Kiln or air-dried lumber often decides to bow into a curve as it dries and this must be corrected before a glue-up can be accomplished. If my finished glue-up is only 3 feet long and it is coming out of a 14-foot bowed or curved board, it will be far easier and economical to get the curve and/or bow out of the 3-foot pieces than it would to remove the curve from the entire 14-foot board before cross cutting. This is one reason that you should always do your rough cross-cutting before ripping and jointing. Another reason is that a 14-foot, 2 thick x 12 wide board is pretty difficult to control on a jointer or table saw.
If there is a bow in one or more of your rough-cut pieces, those pieces should first have the curved edges ripped off on the table saw. The concave side of the board should always be towards the table saw fence. Measure from the fence out to the outside of the end of the board that is nearest the fence and set the fence to cut this width. Once you have trimmed off the convex side of the board, flip it over side-to-side and find the point where the outer edge of the board is closest to the fence (somewhere near the middle) and rip the board to that width. When all boards have been ripped straight, take them to the jointer.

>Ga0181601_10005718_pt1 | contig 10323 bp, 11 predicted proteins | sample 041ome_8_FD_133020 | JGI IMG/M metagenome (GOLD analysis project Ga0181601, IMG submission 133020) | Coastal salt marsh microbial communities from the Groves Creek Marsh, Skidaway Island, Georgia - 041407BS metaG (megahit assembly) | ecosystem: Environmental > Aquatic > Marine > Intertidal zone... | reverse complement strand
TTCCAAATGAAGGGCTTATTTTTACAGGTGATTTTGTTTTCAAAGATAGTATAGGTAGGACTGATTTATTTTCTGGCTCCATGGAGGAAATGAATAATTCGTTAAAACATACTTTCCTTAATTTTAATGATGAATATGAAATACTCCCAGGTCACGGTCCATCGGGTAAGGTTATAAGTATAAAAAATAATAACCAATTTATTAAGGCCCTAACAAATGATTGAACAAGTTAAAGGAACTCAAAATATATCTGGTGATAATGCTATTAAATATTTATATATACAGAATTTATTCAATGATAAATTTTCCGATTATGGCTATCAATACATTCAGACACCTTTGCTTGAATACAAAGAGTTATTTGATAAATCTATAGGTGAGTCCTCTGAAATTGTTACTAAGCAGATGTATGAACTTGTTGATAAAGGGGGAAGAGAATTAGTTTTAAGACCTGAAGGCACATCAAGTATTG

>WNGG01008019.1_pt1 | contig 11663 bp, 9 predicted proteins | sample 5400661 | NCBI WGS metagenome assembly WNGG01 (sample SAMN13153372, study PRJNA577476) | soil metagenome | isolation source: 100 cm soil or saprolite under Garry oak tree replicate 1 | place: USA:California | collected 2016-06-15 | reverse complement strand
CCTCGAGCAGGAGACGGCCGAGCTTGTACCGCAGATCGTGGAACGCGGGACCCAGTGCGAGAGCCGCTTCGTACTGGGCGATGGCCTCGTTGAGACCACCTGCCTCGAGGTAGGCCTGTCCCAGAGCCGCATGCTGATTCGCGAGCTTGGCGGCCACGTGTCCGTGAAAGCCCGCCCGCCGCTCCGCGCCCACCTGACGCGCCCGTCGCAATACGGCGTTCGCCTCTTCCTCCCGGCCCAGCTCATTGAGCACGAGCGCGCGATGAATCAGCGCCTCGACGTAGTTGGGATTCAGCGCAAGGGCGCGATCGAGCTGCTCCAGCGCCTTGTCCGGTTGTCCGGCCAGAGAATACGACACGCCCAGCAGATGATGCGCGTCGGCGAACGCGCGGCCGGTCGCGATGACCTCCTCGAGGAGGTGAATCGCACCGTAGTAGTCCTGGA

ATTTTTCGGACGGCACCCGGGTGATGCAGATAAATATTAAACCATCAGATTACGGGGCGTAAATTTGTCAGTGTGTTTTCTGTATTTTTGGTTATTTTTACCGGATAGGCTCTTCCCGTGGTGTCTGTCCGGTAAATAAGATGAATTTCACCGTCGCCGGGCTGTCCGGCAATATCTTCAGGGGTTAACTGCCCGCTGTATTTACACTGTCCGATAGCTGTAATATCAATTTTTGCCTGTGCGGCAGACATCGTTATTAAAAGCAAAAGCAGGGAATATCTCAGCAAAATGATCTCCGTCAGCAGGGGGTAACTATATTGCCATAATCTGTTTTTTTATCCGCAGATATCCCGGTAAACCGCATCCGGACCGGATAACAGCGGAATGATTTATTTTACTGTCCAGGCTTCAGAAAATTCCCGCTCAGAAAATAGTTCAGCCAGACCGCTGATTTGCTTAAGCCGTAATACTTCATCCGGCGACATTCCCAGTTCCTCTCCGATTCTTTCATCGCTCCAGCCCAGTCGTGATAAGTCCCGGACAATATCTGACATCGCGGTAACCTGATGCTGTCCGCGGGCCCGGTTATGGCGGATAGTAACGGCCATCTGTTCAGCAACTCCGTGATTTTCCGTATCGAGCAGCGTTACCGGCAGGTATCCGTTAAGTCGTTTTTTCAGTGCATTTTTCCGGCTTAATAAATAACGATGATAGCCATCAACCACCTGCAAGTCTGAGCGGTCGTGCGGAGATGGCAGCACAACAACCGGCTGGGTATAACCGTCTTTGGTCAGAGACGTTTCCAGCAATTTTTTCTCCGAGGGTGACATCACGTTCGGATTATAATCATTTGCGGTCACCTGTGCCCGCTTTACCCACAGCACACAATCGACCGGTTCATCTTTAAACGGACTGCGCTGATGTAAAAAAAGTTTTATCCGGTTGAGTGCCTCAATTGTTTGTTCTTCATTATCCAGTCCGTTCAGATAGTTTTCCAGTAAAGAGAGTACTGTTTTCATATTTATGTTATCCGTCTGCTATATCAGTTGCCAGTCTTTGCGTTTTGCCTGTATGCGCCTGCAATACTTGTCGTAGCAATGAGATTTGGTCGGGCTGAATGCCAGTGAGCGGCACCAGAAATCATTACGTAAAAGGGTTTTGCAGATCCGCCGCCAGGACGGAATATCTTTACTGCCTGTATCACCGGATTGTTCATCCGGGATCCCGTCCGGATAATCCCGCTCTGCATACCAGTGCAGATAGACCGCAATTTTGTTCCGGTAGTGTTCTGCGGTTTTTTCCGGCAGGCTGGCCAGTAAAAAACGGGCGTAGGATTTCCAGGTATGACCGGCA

The process at the jointer should now be fairly easy in that the boards have been ripped straight. Take shallow depth jointer cuts to minimize the possibility of tear-out. In loose-grained lumber with a lot of swirls on the face side, tear-out on the jointer is sometimes unavoidable. If this happens, try running the board over the jointer head in the opposite direction. If the jointer tear-outs persist, you will have no other option than to rip the jointer tear-outs away on the table saw. You will then have a sawn edge in your glue-up. If you have a clean-cutting table saw blade like a recently sharpened Forrest Woodworker II, this should not be much of a problem, especially if you plan on using a biscuit joiner to secure your glue-up. You probably wont be able to tell which glue lines are jointed and which are ripped in the final product.
FINAL GRAIN MATCHING
Lay out all the boards on your work bench and arrange them for best appearance. Obviously, if one side of the final product will show more than the other in a piece of furniture, then you will generally want to have the best-looking sides all on that side of the glue-up. Examples of this would be table tops and cabinet doors. You also must orient the boards so that the glue-lines are not accentuated, as discussed in the paragraph on lumber selection above. That may require breaking the rule that the best sides of all board be on the same side of the glue-up.